• Member since
    October 2003
Posted by se5022 on Thursday, November 18, 2004 8:24 AM
Iowa!!!
Despite the fact that the Japanese were brilliant and disciplined, Yamato was just huge, practically a floating piece of plastic and slower than Iowa. Iowa was faster with greater range.
Besides, we Americans were just plain mad...!
  • Member since
    December 2014
Posted by bigjimslade on Thursday, November 18, 2004 9:37 AM
Unfortunately, such questions never include the factors of the engagement?
What range?
What weather?
Is there room for manover? (ie can one side pick its range at will)

For example, if you are dealing with a convergence where neither side can detect each other until they are a couple of miles away, the battle would be one of secondary armament.
  • Member since
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  • From: Ireland
Posted by Spurdog on Thursday, November 18, 2004 9:40 AM
Yamato wouldn't have bothered with its guns - it would have rammed Iowa!
  • Member since
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  • From: Harrisburg, PA
Posted by Lufbery on Thursday, November 18, 2004 10:15 AM
Don't forget that the Yamato was later raised and turned into a starship prior to the destruction of Earth...

... oh wait, this isn't the Sci-fi forum.

Sorry... Wink [;)]

Regards,

-Drew

Build what you like; like what you build.

  • Member since
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Posted by Anonymous on Thursday, November 18, 2004 11:48 AM
Given that all weather and water conditions were equal, I would have to say the Iowa would win, but the cost would be high. Toward the end of the war, Japan was scraping the bottom of the barrel with their skilled personnel. If the Iowa had an experienced commander and crew and could coordinate her attacks using her superior radar and speed, she would win. BUT, there's another factor: Chance. If the Yamato were to get in a couple of vital hits with her big guns, the Iowa would be in serious if not fatal trouble.
  • Member since
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Posted by Jeff Herne on Thursday, November 18, 2004 2:43 PM
Wrong...wrong..wrong and wrong...Iowa...regardless of the tactical conditions.

Iowa's 16" 50 cal. did not have superior range to the Yamato's 18"/45 cal. In fact, Iowa's range is listed as 42,345 yards, while Yamato is listed as 45,960 yards. Yamato's muzzle velocity was 2559 ft./sec. compared to Iowa's 2500ft./sec. Weight of projectile is obviously different too, 3219lbs. for Yamato vs. 2700lb. for Iowa.

With regards armor, Yamato exceeds armor protection versus Iowa in all cases, deck, belt, turret faces, conning tower and bulkheads. However, Japanese armor steel is considered inferior to US steel, so, even with the additional armor, it's a wash.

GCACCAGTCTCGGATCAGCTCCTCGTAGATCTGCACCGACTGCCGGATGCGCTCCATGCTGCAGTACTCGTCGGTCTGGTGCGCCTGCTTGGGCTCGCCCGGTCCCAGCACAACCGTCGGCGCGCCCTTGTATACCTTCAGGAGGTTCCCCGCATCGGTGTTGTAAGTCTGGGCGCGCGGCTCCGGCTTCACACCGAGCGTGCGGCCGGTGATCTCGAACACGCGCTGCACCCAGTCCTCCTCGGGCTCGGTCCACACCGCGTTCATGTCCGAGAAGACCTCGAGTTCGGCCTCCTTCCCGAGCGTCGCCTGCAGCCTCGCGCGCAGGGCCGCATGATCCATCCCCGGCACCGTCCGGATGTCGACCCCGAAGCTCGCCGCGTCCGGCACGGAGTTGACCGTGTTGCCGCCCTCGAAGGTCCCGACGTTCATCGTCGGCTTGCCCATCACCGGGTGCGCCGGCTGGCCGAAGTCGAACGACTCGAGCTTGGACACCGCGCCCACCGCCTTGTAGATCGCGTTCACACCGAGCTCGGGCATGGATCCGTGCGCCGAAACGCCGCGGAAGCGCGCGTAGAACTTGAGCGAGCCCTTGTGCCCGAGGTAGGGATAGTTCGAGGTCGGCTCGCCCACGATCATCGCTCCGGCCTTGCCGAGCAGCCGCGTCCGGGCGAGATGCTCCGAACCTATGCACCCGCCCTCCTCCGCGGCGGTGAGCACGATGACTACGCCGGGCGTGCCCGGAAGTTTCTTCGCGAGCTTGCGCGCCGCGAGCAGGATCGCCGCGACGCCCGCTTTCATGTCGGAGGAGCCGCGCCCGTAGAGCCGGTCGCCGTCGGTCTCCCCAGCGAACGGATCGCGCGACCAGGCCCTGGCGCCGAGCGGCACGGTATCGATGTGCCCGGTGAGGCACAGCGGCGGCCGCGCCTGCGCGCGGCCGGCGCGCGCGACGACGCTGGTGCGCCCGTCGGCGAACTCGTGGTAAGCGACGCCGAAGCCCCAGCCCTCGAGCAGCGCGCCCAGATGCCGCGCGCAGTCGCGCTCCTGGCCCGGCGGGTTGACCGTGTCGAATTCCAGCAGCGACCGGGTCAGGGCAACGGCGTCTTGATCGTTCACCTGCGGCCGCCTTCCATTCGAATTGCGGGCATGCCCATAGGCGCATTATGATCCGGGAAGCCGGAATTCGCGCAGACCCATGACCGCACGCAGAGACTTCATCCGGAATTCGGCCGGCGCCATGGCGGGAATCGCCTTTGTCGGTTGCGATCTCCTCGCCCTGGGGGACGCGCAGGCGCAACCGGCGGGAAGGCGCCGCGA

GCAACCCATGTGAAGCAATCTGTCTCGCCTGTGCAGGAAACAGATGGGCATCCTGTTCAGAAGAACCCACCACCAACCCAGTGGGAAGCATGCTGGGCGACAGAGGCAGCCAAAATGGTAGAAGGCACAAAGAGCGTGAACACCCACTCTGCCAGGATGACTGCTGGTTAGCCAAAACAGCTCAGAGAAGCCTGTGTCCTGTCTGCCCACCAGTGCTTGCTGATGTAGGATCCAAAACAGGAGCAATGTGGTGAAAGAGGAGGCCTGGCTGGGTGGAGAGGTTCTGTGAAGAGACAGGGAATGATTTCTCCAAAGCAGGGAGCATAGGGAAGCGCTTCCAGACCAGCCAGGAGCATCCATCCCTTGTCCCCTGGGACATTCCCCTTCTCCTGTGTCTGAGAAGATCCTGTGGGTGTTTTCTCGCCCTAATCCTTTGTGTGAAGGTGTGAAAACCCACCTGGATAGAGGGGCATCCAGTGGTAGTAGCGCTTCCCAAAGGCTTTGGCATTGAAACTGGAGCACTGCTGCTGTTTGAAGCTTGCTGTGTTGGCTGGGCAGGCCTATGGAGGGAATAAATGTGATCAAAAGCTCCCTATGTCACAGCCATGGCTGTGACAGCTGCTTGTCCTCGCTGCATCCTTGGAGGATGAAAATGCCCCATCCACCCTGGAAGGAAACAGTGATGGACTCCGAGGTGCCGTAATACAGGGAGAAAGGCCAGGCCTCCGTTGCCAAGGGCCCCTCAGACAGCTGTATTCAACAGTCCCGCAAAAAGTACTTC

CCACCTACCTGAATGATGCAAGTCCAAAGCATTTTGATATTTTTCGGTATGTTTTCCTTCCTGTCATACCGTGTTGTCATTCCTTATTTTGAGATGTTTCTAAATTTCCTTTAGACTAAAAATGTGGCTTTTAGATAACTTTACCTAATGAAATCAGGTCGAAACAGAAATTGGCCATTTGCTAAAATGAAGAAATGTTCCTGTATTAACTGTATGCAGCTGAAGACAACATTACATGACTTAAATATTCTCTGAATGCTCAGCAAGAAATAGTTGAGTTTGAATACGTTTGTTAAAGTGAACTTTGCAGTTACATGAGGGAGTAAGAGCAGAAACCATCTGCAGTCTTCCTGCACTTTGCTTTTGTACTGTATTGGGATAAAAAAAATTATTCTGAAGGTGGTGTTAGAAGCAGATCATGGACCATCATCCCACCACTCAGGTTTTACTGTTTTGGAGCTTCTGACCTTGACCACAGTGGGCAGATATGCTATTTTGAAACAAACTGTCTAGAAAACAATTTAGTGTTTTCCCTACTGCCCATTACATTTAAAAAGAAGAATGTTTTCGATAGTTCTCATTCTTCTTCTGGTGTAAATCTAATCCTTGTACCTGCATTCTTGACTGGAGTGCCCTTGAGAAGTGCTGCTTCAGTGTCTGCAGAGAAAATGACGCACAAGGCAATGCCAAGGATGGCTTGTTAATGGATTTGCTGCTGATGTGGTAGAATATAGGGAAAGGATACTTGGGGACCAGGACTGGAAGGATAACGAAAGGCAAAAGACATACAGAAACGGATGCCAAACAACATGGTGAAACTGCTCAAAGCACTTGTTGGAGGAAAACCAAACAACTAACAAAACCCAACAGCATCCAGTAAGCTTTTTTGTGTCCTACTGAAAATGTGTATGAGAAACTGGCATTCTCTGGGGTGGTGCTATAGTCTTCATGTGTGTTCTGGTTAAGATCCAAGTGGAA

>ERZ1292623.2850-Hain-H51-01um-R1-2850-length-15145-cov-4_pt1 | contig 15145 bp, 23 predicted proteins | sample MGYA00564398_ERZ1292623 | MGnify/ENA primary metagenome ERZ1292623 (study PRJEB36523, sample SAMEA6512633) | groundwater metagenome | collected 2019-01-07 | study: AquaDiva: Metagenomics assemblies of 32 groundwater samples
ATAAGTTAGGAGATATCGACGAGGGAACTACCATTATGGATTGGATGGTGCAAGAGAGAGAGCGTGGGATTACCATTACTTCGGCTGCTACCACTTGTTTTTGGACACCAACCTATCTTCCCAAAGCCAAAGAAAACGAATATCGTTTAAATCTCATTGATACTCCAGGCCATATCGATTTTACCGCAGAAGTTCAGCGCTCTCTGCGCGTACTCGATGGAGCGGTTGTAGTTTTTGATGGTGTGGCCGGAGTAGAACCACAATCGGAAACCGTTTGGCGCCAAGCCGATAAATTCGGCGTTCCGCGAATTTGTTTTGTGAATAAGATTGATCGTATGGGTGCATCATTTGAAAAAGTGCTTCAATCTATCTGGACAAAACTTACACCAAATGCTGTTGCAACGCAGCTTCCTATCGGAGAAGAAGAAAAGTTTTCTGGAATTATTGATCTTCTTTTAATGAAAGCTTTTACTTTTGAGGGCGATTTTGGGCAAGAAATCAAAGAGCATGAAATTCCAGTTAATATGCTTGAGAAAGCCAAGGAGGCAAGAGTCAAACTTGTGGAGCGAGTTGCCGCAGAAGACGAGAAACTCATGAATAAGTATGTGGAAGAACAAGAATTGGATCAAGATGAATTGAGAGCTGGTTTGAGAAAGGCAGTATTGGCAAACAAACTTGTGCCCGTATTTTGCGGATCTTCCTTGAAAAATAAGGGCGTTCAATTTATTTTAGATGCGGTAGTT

Iowa's combination of an inclined belt, and a highly effective STS-steel shell plate outboard of the belt (which has just enough resistance to strip the AP cap off of an incoming shell) give her a slight edge in my opinion.

So where are the differences?

US damage control is vastly superior to Japanese damage control, the Iowas are considerably faster, more maneuverable, and possess considerably better gunnery radar. Optically, the Japanese had superior optical gunnery after 1943...but...after 1943, optical gunnery didn't matter nearly as much as having good gunnery radar...look what happened to Kirishima against USS Washington during the night battle at Savo. Japan's reputation for night battles relied heavily on close quarter combat, combined with superior torpedoes. By 1943, that ceases to be a dominant factor.

Yamato carried Mk 2, Mod 2 radar, which, in essence, was not a pure fire control radar.
This radar set was capable of search, but not range determination, due to "the lack of display units and a plotter, and a broader radiated beam." At best, these sets were capable of radar-assisted gunnery (in conjunction with the ships' other optical systems), but were in no way capable of true blind-fire control.

The Iowa carries MK 13, 3cm bandwidth blind fire radar, capable of range determination. This was proven by the US cruisers at the battle of Kula Gulf, when Cleveland, Columbia, Montpelier and Denver, sank the IJN DDs Minegumo and Murasame without ever physically seeing either of the ships, they were sunk completey by gunnery radar.

Finally, shells and rate of fire...

Japan's 18.1 inch shells were of the Type 91 variety...if they hit, yes, they did huge amounts of damage. If they missed and fell short, they were designed to travel through the water and impact the side of the target, much like a torpedo. This feature however, impaired much of the ballistics of the projectile. As a result, at long ranges, the shot groupings would be less concentrated than the 16"/50cal US rounds. US rounds had superb ballistics.

The Iowa's rate of fire is also superior, but not by much. In a 5 minute engagement, Iowa could put up 77 rounds versus 68 for Yamato, this coming predominately from reload times.

It should be noted that firing cycle (minimum time between shots at a 'typical' battle range) is calculated at the base loading angle, which for most ships was between 2 and 5 degrees elevation. In a long-range duel, elevation of the gun to a firing angle of 30-40 degrees would account for an decreased rate of fire. Iowa's guns elevated at 12 degrees per second. Most elevated at around 6 degrees per second. The U.S. Naval Technical Mission to Japan issued a report on Japanese ordnance which states that Yamato's firing cycle was 1.5 rounds / minute (i.e. 40 seconds) at maximum elevation. Maximum elevation is 50 degrees, and loading is performed at 3 degrees. This means that the barrel must travel through a total of 47 degrees down, be loaded, and travel 47 degrees back up to maximum elevation, for a total of 94 degrees of travel. Her barrels elevated at 8 degrees per second, meaning that 11.75 seconds would be spent in transit, leaving a total of 28.25 seconds (40-11.75) for loading.